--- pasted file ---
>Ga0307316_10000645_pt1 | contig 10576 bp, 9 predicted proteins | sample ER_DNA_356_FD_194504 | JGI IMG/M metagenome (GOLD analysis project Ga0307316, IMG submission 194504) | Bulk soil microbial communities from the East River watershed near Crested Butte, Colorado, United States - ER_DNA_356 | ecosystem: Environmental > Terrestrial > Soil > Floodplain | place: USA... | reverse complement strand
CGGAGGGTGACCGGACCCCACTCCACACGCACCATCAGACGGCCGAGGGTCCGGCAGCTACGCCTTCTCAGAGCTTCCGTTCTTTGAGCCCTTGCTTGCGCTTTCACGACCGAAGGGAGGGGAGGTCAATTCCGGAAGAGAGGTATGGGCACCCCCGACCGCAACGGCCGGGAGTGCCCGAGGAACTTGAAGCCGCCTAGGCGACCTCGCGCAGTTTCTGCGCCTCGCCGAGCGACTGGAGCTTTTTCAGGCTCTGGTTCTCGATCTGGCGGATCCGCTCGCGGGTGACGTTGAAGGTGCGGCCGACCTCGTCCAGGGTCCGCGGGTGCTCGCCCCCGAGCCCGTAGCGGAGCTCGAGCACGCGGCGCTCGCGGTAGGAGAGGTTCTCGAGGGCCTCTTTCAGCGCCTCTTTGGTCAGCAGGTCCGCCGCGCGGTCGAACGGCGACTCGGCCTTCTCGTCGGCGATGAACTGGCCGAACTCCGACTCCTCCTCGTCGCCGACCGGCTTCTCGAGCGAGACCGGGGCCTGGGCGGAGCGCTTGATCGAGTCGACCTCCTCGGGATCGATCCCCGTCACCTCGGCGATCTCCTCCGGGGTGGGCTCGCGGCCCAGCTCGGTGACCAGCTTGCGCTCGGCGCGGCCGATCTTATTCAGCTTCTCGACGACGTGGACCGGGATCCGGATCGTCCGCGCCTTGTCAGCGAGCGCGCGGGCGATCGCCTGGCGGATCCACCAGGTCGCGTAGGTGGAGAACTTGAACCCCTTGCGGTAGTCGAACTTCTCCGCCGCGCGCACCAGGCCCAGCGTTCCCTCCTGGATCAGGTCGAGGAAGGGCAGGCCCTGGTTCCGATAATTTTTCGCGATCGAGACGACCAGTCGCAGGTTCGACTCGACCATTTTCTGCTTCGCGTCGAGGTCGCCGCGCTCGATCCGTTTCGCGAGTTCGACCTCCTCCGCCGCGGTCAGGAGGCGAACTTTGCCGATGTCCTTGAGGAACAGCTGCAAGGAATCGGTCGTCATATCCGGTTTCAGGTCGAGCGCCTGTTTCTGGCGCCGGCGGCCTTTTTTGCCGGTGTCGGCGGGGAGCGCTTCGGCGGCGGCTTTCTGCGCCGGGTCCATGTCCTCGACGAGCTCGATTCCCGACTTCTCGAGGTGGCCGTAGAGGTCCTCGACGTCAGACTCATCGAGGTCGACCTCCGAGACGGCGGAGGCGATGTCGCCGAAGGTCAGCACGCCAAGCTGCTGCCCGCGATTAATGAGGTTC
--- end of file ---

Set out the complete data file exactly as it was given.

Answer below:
>Ga0307316_10000645_pt1 | contig 10576 bp, 9 predicted proteins | sample ER_DNA_356_FD_194504 | JGI IMG/M metagenome (GOLD analysis project Ga0307316, IMG submission 194504) | Bulk soil microbial communities from the East River watershed near Crested Butte, Colorado, United States - ER_DNA_356 | ecosystem: Environmental > Terrestrial > Soil > Floodplain | place: USA... | reverse complement strand
CGGAGGGTGACCGGACCCCACTCCACACGCACCATCAGACGGCCGAGGGTCCGGCAGCTACGCCTTCTCAGAGCTTCCGTTCTTTGAGCCCTTGCTTGCGCTTTCACGACCGAAGGGAGGGGAGGTCAATTCCGGAAGAGAGGTATGGGCACCCCCGACCGCAACGGCCGGGAGTGCCCGAGGAACTTGAAGCCGCCTAGGCGACCTCGCGCAGTTTCTGCGCCTCGCCGAGCGACTGGAGCTTTTTCAGGCTCTGGTTCTCGATCTGGCGGATCCGCTCGCGGGTGACGTTGAAGGTGCGGCCGACCTCGTCCAGGGTCCGCGGGTGCTCGCCCCCGAGCCCGTAGCGGAGCTCGAGCACGCGGCGCTCGCGGTAGGAGAGGTTCTCGAGGGCCTCTTTCAGCGCCTCTTTGGTCAGCAGGTCCGCCGCGCGGTCGAACGGCGACTCGGCCTTCTCGTCGGCGATGAACTGGCCGAACTCCGACTCCTCCTCGTCGCCGACCGGCTTCTCGAGCGAGACCGGGGCCTGGGCGGAGCGCTTGATCGAGTCGACCTCCTCGGGATCGATCCCCGTCACCTCGGCGATCTCCTCCGGGGTGGGCTCGCGGCCCAGCTCGGTGACCAGCTTGCGCTCGGCGCGGCCGATCTTATTCAGCTTCTCGACGACGTGGACCGGGATCCGGATCGTCCGCGCCTTGTCAGCGAGCGCGCGGGCGATCGCCTGGCGGATCCACCAGGTCGCGTAGGTGGAGAACTTGAACCCCTTGCGGTAGTCGAACTTCTCCGCCGCGCGCACCAGGCCCAGCGTTCCCTCCTGGATCAGGTCGAGGAAGGGCAGGCCCTGGTTCCGATAATTTTTCGCGATCGAGACGACCAGTCGCAGGTTCGACTCGACCATTTTCTGCTTCGCGTCGAGGTCGCCGCGCTCGATCCGTTTCGCGAGTTCGACCTCCTCCGCCGCGGTCAGGAGGCGAACTTTGCCGATGTCCTTGAGGAACAGCTGCAAGGAATCGGTCGTCATATCCGGTTTCAGGTCGAGCGCCTGTTTCTGGCGCCGGCGGCCTTTTTTGCCGGTGTCGGCGGGGAGCGCTTCGGCGGCGGCTTTCTGCGCCGGGTCCATGTCCTCGACGAGCTCGATTCCCGACTTCTCGAGGTGGCCGTAGAGGTCCTCGACGTCAGACTCATCGAGGTCGACCTCCGAGACGGCGGAGGCGATGTCGCCGAAGGTCAGCACGCCAAGCTGCTGCCCGCGATTAATGAGGTTC